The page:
How Rehabilitation Centres Help
Our goal is to stop the illegal trade in endangered primates before they are in terminal decline in the wild.
Despite being illegal since 1992, hunting is still the most immediate threat to endangered wildlife in Vietnam.
Growing national and international trades has led to increased commercial hunting in Vietnam. Primates are hunted for food, traditional medicines and the pet trade. The pressure of intense hunting is not sustainable with slow-reproducing primates. It is causing a rapid decline for many species.
In 1992, Vietnam joined the Convention on International Trade in Endangered Species (CITES) to help tackle illegal hunting.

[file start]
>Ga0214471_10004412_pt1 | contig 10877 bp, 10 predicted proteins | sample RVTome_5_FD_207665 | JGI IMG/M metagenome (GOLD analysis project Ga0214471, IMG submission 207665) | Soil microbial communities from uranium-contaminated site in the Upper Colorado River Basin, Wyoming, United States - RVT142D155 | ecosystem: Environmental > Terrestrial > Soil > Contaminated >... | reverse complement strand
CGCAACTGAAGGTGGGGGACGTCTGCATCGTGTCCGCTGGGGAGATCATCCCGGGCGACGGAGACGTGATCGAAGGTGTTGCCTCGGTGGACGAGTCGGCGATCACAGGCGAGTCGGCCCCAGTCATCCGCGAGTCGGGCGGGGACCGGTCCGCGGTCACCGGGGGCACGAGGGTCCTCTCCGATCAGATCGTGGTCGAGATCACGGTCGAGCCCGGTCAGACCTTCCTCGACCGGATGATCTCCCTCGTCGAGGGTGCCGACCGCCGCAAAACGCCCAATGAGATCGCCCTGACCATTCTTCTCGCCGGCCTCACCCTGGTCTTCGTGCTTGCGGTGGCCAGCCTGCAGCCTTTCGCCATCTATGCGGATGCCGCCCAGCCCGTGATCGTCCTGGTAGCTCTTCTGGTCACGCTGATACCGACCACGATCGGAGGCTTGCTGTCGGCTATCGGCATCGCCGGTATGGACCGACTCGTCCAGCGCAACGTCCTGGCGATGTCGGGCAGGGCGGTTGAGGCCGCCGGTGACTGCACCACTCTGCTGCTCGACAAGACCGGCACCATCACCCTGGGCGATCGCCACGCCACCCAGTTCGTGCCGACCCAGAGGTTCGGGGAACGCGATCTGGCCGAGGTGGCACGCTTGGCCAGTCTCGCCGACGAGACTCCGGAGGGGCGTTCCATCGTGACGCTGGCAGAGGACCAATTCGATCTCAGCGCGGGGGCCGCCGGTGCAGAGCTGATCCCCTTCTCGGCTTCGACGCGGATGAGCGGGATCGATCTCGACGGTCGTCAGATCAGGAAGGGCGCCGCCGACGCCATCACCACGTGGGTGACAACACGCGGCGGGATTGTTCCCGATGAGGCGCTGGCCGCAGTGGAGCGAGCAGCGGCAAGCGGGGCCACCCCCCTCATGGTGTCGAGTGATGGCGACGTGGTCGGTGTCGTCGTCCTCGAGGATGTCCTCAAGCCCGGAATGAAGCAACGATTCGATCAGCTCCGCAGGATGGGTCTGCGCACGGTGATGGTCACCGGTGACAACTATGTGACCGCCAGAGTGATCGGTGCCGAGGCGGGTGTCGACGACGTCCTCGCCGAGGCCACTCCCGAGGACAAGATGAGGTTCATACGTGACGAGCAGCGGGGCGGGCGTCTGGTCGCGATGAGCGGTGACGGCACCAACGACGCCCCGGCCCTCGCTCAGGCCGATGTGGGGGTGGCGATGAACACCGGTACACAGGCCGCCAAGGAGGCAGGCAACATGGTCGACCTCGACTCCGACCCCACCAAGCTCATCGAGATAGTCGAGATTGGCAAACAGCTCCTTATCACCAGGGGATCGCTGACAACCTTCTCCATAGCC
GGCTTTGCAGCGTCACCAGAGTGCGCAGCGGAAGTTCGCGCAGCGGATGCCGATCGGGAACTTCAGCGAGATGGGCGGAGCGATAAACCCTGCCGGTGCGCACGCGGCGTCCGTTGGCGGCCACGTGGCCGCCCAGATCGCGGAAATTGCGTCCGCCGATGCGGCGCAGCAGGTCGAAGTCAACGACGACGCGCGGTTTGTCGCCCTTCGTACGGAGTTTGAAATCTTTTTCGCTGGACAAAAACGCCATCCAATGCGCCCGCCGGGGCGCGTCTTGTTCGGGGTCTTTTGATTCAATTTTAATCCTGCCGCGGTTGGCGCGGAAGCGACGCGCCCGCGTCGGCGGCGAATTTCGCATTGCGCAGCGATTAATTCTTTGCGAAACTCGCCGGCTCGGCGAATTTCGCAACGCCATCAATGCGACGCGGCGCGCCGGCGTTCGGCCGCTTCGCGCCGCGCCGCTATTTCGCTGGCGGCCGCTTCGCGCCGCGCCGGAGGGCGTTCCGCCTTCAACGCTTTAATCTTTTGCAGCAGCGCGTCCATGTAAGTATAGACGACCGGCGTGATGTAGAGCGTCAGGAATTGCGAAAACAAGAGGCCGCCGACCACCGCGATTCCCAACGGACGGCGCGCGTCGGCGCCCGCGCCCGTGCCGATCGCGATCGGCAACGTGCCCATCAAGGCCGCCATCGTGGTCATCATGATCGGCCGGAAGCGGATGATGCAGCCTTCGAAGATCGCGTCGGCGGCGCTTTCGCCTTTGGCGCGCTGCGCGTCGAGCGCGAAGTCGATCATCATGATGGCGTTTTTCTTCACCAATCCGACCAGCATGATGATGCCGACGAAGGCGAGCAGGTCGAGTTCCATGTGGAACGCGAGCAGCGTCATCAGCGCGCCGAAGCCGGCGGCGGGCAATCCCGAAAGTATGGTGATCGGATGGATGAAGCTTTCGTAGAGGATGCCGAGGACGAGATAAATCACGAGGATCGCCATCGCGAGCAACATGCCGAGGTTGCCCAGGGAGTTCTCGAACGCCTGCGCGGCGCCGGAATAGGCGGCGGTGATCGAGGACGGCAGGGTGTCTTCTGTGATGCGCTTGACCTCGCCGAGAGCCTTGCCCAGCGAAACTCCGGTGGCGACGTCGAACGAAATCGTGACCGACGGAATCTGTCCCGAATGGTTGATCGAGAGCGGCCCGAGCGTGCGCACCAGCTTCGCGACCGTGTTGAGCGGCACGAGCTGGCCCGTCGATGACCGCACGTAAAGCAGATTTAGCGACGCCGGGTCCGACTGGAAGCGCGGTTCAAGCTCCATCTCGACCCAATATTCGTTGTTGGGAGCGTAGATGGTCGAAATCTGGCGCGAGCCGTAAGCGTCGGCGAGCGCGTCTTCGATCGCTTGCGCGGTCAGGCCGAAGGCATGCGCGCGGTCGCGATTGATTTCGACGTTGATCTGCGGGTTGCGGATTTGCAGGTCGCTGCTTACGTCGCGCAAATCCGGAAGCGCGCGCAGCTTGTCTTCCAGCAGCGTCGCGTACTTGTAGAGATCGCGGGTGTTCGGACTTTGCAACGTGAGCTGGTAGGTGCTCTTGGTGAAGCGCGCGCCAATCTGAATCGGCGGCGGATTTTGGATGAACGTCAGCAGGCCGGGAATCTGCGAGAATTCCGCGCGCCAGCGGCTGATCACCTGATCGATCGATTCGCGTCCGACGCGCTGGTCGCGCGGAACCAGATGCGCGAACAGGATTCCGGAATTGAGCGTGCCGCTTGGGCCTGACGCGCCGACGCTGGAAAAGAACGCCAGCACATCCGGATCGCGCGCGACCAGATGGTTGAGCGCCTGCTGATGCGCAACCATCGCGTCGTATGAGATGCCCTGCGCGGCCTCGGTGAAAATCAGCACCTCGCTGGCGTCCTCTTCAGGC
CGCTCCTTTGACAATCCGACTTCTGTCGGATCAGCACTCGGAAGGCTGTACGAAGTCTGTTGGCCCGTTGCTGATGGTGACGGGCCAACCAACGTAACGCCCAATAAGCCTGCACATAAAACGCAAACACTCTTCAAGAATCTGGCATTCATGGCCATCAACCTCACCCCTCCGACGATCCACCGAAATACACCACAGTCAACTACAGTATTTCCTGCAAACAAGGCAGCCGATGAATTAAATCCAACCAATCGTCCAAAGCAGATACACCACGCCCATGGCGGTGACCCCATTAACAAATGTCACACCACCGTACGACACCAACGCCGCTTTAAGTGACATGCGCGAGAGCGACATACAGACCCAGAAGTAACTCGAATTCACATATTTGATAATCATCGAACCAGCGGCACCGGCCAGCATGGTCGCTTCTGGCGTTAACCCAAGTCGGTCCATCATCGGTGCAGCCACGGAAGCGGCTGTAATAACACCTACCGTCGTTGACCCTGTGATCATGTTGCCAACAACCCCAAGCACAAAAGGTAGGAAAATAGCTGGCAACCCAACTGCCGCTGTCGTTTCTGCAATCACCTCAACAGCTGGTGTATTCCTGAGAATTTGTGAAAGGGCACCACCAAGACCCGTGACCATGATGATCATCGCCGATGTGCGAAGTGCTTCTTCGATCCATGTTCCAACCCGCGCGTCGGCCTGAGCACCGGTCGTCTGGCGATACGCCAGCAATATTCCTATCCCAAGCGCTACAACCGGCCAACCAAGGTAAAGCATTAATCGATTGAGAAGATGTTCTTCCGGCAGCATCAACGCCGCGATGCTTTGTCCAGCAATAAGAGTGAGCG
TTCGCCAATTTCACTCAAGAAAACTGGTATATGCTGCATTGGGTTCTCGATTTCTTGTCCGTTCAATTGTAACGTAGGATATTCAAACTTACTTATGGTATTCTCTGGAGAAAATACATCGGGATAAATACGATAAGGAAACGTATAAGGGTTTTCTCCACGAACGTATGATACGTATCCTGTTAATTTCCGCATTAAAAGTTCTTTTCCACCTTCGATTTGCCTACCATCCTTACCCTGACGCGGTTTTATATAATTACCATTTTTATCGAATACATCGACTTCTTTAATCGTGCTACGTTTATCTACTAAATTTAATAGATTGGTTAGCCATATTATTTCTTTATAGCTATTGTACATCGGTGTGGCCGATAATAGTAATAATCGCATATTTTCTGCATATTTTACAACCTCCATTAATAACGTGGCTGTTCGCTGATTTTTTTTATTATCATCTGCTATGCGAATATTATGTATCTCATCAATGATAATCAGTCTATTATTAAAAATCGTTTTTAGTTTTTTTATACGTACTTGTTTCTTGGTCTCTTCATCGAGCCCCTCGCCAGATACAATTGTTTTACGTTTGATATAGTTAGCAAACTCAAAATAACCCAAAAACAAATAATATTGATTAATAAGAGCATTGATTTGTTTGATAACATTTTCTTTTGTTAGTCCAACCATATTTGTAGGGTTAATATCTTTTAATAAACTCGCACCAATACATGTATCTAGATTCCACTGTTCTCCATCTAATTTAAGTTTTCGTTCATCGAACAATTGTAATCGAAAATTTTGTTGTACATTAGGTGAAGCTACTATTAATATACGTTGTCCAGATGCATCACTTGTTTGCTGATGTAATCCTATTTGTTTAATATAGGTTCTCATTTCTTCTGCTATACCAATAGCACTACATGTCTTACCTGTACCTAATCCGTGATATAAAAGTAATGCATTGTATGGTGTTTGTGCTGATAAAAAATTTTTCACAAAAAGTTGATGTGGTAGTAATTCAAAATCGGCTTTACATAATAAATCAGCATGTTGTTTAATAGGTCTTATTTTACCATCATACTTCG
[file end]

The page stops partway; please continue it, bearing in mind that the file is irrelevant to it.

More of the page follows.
For the Vietnamese Forestry Protection Department to enforce the laws, they need support in the management of confiscated individuals.
The Dao Tien Endangered Primate Species Centre aims to assist the Forestry Protection Department in Vietnam by:
- Offering an international standard of care for rescued primates.
- Establishing Health Assessment rules with suitable quarantine procedures (this means more primates have a chance of returning to the wild without unnecessary risks to wild populations through introducing disease).
- Tracking primates after their release to increase the amount of information on primate reintroductions. This will give the highest chance of survival for animals released in the future.
- Creating guidelines. These will give released primates the best chance of establishing territories and long-term survival.